Wi-Fi is the dominant data access technology for mobile device users, in both countries where high-speed cellular networks are ubiquitous and where mobile data infrastructure is poor, according to a new report from wireless coverage mapping firm OpenSignal.
The Global State of Mobile Networks study, based on 12.3 billion measurements taken by 822,556 OpenSignal users in an 84 day period, found that smartphone users spent more than 50 per cent of their time connected to Wi-Fi, with Netherlands the most mobile Wi-Fi hungry country, where it accounted for 70 per cent of all smartphone connections.
“You could argue that in many places Wi-Fi has become a far more important mobile data technology than 3G or 4G,” noted the report.
The top 20 countries for mobile Wi-Fi are also diverse (see chart left – showing the percentage of time that users in each country were connected to Wi-Fi networks rather than cellular networks in the tests – click to enlarge) with several of the most developed countries making the cut, which highlighted the point that high Wi-Fi usage was not only in countries where 4G networks are underdeveloped.
Among those countries in the top 20 included China, Germany and UK, as well as Iraq, Saudi Arabia and Trinidad and Tobago.
“There are a lot of factors that go into determining whether a country’s smartphone users seek out Wi-Fi: cost and availability of broadband, the affordability of mobile data, the prevalence of public hotspots and even cultural attitudes,” noted the report.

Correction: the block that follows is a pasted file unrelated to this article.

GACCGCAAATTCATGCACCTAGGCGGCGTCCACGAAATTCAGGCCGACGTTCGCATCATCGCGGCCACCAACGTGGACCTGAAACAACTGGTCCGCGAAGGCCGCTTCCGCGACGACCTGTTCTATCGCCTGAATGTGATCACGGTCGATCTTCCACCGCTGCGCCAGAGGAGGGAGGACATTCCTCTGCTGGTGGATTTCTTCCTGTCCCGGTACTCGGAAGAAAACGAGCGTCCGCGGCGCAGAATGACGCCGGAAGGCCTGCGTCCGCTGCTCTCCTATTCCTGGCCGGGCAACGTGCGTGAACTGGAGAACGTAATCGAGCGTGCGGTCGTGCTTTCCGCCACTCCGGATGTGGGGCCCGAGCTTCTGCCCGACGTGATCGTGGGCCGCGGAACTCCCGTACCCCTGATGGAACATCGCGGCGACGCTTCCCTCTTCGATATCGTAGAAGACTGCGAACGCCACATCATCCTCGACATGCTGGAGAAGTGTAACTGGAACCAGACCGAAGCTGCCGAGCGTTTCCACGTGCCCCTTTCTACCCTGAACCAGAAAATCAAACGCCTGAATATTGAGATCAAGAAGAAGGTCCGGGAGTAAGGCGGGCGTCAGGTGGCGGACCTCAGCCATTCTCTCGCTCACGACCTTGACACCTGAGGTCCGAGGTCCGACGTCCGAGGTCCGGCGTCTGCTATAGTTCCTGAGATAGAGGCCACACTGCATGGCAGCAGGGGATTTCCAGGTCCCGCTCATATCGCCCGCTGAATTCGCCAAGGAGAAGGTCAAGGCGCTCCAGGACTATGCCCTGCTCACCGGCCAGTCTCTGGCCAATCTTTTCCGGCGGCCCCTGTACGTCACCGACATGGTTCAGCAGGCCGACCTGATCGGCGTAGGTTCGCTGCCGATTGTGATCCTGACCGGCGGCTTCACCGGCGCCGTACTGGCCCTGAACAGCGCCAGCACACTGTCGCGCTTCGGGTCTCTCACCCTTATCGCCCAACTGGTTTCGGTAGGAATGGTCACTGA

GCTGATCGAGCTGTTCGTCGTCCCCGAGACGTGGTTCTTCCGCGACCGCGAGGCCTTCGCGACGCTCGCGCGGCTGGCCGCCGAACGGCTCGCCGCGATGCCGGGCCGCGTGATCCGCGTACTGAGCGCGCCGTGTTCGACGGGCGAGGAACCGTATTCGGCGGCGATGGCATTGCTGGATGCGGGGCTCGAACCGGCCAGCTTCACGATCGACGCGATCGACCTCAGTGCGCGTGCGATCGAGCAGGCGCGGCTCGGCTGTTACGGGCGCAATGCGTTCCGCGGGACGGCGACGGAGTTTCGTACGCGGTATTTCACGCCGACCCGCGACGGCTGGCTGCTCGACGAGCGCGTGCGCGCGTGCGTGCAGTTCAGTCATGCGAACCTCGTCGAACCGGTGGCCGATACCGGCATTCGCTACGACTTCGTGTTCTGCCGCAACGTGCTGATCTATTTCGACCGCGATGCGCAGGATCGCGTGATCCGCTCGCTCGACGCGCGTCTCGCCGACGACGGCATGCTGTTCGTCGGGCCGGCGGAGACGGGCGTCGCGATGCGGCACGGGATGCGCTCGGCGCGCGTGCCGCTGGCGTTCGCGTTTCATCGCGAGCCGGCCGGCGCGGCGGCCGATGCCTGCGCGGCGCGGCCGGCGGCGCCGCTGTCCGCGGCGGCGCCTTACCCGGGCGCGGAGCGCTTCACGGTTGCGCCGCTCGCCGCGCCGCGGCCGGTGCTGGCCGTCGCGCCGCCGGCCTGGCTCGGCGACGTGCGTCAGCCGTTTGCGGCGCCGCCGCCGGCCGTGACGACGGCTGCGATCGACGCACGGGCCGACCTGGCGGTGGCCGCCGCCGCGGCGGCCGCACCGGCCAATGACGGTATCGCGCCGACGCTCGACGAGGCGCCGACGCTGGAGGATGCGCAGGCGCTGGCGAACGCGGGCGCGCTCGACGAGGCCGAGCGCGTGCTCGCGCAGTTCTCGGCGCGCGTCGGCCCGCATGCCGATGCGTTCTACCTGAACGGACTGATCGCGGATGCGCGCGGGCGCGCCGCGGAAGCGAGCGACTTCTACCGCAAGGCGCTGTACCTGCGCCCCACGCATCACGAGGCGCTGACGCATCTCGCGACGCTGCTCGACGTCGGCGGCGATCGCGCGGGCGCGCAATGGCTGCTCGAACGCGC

Meanwhile, in terms of mobile networks, 3G still “forms the backbone for mobile data services in many places”, found the report, while 2G also reigns supreme in many of the world’s developing nations.
The report, which aimed to take a “holistic look at mobile networks”, found that while LTE has become the dominant mobile data technology in countries like South Korea, Japan and the US, dozens of countries have yet to launch their first 4G service, and many others are only in the infancy of their LTE rollout.
“Wi-Fi obviously plays a big role in mobile data services today, but the big question is how long its outsized influence will continue,” concluded the report. “As more countries push the boundaries of 4G technology — and adopt new 5G technologies in the future — the perceived differences between the two technologies may disappear.”